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Frequently Asked Questions

Advice from a Knowledgeable Staten Island Divorce Lawyer

I have more than 16 years of experience handling family law and divorce cases throughout Staten Island. This gives my firm a unique perspective in even the most complicated cases, such as couples with high net worth or multiple assets. In addition, my Staten Island divorce law firm is dedicated to keeping abreast of the laws so I can find solutions that are not only binding, but always keep your best interests in mind.

I offer free initial divorce consultations for all divorce cases. Read answers to frequently asked family law questions below, or call Keith M. Casella, PC at (718) 557-9137.

Are there requirements to file for divorce in New York?

Before you can get divorced in New York, you and your spouse need to fulfill certain residency requirements. These include being a resident of the state of New York for at least a year and residing in the state as a married couple. Recent New York legislation has made it so the state is now considered a “no fault state,” meaning you do not have to prove this ground in order to get divorced.

Am I eligible for spousal maintenance?

While each case is unique, spousal maintenance may be awarded to a spouse if they were financially dependent on the other spouse during the marriage or “less monied”. The court will also look at how long you were married, if there are minor children, the earning capacity, education, and training of each spouse, the ability to earn a living wage in the future, and other financial obligations.

Who will get custody of our children?

In child custody matters, it is always best to come to an informed decision based on the best interests of your child or children. Legal custody, or the ability to make decisions regarding healthcare, schooling, or other issues, is separate from physical custody. However, it still is determined based on the best interests of your children and a judge will look at relevant parenting factors before making any lasting decisions.

What is child support?

Child support is meant to help custodial parents financially support their children after a divorce. The amount you may be entitled to depends on a number of factors, including the healthcare, schooling, and the everyday or special needs of your child or children. Your income and financial resources and the standard of living that your children are accustomed to will also be taken into account.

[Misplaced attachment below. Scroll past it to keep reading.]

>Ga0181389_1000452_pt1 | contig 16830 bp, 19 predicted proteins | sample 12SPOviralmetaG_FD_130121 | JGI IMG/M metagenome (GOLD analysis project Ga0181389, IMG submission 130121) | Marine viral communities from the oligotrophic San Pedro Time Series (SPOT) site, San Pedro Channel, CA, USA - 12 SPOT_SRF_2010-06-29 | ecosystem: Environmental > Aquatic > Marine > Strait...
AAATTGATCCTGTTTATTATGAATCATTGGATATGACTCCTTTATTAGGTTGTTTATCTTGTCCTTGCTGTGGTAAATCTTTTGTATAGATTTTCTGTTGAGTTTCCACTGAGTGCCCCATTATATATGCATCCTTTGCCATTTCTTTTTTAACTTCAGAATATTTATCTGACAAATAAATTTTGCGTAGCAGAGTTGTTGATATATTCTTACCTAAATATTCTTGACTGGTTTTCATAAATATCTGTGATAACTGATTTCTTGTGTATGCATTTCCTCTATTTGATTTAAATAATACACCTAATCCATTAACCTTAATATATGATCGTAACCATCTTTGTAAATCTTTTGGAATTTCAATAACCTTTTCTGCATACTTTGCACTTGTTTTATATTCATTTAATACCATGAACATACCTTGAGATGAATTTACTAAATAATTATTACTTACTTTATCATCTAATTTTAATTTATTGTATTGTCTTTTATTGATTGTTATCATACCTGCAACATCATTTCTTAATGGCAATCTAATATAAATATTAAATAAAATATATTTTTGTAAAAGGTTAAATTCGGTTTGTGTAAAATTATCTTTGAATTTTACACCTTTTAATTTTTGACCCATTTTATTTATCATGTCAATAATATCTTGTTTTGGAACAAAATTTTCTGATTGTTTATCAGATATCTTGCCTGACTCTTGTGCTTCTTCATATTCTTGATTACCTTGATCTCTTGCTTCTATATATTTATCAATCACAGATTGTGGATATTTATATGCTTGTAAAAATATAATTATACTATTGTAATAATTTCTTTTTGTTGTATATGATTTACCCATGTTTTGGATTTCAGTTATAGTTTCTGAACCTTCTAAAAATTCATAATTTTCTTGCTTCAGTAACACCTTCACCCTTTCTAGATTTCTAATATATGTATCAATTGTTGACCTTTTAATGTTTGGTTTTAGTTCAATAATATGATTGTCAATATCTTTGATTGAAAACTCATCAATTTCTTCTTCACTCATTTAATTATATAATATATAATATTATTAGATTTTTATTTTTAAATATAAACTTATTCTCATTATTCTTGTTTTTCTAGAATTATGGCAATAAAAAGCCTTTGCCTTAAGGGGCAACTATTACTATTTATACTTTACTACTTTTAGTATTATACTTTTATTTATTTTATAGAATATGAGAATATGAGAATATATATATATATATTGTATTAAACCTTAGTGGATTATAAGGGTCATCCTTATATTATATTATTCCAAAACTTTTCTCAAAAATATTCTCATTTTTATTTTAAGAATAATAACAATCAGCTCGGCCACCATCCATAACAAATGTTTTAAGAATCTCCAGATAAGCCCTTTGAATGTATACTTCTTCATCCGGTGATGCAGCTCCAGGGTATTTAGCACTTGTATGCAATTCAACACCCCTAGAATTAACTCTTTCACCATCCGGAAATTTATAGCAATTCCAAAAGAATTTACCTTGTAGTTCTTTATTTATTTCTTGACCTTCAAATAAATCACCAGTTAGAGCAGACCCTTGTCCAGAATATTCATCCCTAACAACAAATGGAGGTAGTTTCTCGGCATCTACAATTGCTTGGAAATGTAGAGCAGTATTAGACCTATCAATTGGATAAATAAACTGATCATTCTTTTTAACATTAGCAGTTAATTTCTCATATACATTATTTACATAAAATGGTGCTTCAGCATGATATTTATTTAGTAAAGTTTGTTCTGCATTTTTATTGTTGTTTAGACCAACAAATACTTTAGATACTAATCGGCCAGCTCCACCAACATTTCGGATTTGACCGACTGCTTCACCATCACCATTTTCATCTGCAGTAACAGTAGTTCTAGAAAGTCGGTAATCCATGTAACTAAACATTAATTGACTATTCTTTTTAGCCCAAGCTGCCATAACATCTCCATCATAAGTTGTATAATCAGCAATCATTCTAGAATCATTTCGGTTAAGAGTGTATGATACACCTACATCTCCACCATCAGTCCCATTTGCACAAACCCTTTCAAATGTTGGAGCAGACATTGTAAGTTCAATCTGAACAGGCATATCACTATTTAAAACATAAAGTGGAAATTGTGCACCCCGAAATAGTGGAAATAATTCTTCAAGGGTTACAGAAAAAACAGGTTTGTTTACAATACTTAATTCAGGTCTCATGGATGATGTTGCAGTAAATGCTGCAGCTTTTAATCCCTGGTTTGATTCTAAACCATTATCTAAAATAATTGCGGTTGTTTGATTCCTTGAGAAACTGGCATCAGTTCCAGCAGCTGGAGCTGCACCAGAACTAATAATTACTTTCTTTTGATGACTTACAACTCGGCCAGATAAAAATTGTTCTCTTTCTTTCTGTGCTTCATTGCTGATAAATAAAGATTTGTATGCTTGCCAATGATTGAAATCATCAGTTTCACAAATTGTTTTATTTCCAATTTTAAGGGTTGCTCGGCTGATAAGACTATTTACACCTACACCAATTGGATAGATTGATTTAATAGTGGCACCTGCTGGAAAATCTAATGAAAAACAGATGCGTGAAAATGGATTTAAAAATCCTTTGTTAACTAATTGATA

New York also has statutory requirements based on a combined parental income of up to $143,000. For one child, this is 17% of the supporting parent’s total income, 25% for two children 29% for three children, 31% for four children, and no less than 35% of the total income for five or more children.

What is uncontested vs contested divorce?

In cases when couples decide to that they want to divorce and can agree on all issues, such as division of property, spousal maintenance, child support, and visitation, then the matter can be placed on the court's uncontested calendar. This means that everything is handled outside of court and the parties simply reduce their agreement to writing and wait for the judgment of divorce. In other cases where the parties do not have assets to divide, there are no children, and both spouses are employed, these cases can also proceed on an uncontested basis.

When the parties cannot agree on one or more issues, then the divorce must go before a judge. These contested matters require the parties to appear at all court proceedings and typically take a long time to resolve. Although 99% of contested divorces settle before trial, occasionally one or more issues must be tried and the judge renders a decision culminating with the judgment of divorce.

What happens to our property and assets?

Property acquired during the marriage is considered marital property. During divorce proceedings marital property is evaluated and equitably distributed to each spouse. Property includes personal property as well as real property. Assets are considered to be retirement plans, bank accounts, securities, and trading accounts, to name a few. If one party does not agree that certain property is marital or the amount to be awarded is equitable, then that party has the right to have a trial. There are many nuances to ascertaining and dividing marital property and you should speak with a knowledgeable Staten Island divorce attorney.

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  4. Personal: I don’t believe in blanket solutions; rather, I focus on your individual needs
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